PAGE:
Abstract

Emission of nitrogen oxides and other air pollutants from the petroleum industry causes concerns regarding impacts on sensitive aquatic and terrestrial ecosystems. In order to optimize strategies for emission reductions according to environmental benefits, an integrated modelling tool has been developed (Environmental Impact Factor for Emissions to Air, EIF-Air). The approach takes into account different emissions to air (nitrogen, sulphur, and organic compounds) and different related environmental impacts based on the concept of critical loads and levels. The model currently takes into account four environmental impacts (acidification of surface waters and soils, nutrient effects on terrestrial ecosystems and vegetation damage from elevated ozone concentrations), but is general in it's formulation and can easily be extended to included other relevant impacts. The approach includes atmospheric dispersion modelling of the emissions, a database for current total deposition and models for the different environmental impacts. Results from three case studies are presented. The first shows that nitrogen emission reductions at an offshore installation in the North Sea have larger environmental benefit than a similar reduction in the Norwegian Sea. In the second case the tool is ised to rank different technology options at a Norwegian onshore petroleum facility. The third case compare the environmental benefits of reducing nitrogen emissions at supply ships compared to offshore installations, showing that measures at ships gives larger benefit per unit nitrogen reduced.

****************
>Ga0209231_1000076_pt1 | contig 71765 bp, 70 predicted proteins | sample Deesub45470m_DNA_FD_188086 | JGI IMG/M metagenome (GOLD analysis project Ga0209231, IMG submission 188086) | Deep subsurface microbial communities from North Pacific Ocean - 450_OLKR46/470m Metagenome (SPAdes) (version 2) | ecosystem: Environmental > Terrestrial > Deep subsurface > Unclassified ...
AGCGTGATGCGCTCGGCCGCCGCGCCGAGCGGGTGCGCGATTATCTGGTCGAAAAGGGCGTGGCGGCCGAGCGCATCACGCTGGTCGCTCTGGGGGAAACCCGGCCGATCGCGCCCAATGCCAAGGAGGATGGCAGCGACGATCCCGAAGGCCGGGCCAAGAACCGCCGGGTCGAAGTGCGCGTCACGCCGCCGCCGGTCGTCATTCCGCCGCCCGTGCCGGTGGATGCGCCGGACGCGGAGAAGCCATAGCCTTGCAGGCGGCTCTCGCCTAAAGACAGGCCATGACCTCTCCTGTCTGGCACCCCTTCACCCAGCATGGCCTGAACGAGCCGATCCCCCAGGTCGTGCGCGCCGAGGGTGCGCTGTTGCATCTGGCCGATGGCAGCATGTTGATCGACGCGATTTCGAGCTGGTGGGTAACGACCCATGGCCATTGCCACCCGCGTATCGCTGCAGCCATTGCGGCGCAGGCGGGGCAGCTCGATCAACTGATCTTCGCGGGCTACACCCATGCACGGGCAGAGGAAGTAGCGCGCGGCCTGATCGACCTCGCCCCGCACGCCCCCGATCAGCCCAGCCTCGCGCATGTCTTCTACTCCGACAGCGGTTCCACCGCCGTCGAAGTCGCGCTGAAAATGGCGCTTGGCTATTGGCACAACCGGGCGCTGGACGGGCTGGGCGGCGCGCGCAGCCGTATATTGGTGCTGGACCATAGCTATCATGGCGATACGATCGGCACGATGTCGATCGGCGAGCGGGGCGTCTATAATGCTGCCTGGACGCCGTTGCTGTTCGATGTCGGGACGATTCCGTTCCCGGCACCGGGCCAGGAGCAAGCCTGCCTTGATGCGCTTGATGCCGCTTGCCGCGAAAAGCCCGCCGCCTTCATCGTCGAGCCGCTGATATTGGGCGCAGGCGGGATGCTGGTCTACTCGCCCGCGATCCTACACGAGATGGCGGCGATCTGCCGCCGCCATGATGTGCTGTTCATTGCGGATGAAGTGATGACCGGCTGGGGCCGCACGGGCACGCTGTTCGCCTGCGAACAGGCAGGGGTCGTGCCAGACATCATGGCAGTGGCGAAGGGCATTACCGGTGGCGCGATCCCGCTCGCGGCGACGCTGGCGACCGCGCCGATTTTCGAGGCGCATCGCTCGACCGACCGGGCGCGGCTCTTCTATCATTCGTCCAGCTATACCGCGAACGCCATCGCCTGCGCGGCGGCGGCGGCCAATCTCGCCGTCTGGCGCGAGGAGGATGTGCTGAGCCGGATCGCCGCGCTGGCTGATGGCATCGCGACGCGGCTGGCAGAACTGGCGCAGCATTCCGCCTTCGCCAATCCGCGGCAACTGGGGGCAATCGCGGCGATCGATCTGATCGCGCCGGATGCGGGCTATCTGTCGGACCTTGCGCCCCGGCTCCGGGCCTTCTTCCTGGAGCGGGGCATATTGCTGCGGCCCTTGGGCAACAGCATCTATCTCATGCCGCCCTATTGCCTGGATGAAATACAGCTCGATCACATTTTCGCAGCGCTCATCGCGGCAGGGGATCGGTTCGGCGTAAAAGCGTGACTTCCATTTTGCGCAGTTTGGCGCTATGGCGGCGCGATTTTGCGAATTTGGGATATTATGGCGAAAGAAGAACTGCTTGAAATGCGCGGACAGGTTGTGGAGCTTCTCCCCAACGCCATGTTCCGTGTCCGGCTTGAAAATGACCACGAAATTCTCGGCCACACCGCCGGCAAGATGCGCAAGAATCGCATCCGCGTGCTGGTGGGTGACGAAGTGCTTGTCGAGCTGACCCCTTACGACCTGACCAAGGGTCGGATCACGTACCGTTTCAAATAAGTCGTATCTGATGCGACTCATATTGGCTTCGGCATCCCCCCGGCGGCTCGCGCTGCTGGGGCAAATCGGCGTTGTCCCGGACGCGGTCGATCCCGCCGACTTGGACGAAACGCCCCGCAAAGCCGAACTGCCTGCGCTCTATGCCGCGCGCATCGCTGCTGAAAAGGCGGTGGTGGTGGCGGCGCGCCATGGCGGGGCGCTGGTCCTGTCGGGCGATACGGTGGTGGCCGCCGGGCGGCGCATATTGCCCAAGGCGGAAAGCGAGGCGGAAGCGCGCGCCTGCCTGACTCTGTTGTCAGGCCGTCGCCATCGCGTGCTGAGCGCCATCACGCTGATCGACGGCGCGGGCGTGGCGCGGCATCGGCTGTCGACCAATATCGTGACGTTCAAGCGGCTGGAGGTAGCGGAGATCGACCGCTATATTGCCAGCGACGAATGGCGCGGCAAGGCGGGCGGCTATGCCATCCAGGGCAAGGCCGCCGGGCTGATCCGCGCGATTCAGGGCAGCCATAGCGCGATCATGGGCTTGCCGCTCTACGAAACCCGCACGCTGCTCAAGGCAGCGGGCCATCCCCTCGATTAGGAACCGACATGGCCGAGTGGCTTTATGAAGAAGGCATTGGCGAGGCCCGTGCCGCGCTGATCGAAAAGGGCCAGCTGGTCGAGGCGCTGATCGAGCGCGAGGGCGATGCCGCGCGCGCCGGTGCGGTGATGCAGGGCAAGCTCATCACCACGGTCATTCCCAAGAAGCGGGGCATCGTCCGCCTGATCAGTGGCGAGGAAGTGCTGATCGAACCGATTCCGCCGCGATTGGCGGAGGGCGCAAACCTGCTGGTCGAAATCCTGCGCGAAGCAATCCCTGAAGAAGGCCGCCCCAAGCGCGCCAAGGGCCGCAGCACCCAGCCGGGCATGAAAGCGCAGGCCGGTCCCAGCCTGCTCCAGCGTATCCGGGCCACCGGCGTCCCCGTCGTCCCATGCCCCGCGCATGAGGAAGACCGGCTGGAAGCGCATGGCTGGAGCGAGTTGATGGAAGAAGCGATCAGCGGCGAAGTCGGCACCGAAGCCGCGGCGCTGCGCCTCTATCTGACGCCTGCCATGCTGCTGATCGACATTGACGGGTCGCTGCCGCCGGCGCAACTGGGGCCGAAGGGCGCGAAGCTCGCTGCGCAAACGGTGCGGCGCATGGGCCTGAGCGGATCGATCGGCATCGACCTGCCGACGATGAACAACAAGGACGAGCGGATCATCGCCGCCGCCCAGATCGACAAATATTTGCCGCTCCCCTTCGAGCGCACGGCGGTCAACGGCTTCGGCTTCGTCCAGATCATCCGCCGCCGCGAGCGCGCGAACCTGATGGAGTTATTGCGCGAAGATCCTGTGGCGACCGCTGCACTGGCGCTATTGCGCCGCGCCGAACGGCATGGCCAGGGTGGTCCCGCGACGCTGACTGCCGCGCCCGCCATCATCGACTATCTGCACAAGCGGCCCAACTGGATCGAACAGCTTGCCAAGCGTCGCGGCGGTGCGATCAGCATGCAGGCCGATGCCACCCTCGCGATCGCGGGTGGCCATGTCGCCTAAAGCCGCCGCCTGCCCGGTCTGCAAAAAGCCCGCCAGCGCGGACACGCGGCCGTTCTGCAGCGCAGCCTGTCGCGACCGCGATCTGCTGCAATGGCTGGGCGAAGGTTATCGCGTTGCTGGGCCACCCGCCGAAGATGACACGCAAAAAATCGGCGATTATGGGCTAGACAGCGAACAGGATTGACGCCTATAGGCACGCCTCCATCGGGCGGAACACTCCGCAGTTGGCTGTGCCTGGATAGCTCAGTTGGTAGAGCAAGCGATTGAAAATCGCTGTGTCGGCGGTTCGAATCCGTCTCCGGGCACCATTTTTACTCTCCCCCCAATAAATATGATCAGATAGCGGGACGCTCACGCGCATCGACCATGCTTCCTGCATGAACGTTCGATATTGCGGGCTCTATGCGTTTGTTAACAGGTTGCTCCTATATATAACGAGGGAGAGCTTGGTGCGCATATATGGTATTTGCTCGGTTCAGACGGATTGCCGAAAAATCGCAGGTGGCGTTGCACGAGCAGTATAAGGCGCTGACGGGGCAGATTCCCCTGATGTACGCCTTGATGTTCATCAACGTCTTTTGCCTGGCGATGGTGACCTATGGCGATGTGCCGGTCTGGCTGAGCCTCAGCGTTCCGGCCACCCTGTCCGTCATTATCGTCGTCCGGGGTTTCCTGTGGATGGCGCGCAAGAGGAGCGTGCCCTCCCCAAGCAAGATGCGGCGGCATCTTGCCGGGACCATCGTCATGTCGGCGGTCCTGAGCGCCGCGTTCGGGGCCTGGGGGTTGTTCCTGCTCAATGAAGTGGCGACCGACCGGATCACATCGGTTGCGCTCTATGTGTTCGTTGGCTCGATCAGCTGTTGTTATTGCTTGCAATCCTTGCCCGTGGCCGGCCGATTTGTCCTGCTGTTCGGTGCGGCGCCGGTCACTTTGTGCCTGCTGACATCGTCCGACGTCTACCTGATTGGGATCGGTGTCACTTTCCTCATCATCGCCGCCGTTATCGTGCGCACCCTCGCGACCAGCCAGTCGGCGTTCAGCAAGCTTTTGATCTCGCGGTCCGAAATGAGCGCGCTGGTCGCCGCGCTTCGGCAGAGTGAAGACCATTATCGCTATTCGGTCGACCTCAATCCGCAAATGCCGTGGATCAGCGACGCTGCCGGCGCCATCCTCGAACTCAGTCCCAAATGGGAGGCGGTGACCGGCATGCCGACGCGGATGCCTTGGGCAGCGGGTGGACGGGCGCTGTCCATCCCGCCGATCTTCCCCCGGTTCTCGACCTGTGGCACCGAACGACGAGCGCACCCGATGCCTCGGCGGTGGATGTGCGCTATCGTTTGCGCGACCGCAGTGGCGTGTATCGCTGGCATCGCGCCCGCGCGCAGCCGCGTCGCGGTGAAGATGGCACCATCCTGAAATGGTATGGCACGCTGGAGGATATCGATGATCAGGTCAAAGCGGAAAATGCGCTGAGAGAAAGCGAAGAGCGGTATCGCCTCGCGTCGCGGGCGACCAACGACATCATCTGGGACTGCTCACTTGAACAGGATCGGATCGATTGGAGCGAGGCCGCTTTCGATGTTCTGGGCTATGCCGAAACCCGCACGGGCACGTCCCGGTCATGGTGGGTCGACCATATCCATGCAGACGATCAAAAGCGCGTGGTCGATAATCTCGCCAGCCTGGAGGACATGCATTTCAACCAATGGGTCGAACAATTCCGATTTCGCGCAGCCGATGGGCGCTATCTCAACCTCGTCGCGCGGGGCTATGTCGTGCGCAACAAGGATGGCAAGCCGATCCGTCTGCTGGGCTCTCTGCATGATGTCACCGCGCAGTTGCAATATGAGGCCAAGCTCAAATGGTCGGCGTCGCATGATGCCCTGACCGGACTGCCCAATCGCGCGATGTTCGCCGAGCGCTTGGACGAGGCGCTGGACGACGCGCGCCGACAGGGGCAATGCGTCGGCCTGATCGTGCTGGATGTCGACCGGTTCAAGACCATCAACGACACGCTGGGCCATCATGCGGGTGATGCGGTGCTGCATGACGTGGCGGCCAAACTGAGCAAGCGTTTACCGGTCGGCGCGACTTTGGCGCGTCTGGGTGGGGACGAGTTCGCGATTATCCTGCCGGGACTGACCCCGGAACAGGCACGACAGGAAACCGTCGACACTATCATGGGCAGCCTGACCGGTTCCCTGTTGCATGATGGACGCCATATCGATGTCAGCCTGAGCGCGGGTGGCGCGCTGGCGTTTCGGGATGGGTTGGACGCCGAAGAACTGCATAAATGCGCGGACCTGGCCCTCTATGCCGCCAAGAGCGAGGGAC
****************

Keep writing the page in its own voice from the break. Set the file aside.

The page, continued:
Introduction

The petroleum industry has emissions to the atmosphere of gaseous pollutants, including nitrogen oxides (NOx), sulphur dioxide (SO2) and volatile organic compounds (VOCs). Atmospheric transport of gaseous pollutants may contribute to environmental impacts long distance (up to several hundred kilometres) from the emission sources, even though the highest concentrations and deposition fluxes are found relatively close to the emission source.

Emissions to air from a single source will contribute to the air concentration and deposition flux in a large area, but typically with quite low concentration or flux compared to the total air concentration and deposition flux. With exception of the immediate vicinity of the emission source, the contribution to the total air pollution level from a given single source is usually small, commonly between less than one and a few percent. This can be challenging when having to prioritize between measures to reduce emissions, as the environmental impacts from a single emission source can be virtually impossible to measure.

A main principle in the development and application of the modelling tool is to combine emissions, deposition as well as environmental impacts in the assessment of a given emission. As a part of the assessment of potential measures, environmental benefits of the reductions are considered in order to implement the best measures from an environmental and socio-economic point of view. Important questions the modelling tool can help answer are: Does an investment for an emission reduction give any environmental improvement, or is it only fulfilling a political goal? Where is the best location to reduce emissions and which measure should be preferred at the actual facility? What is the best solution/measure from a cost benefit point of view? Should the authorities allow for third party measures in order to comply with the best environmentally and socio economic best solution? In order to be able to answer such questions, we developed a method for assessing the environmental benefits of possible emission reduction measures. The method summarizes the environmental improvements in a single factor, called Environmental Impact Factor for Emissions to Air, EIF-Air.

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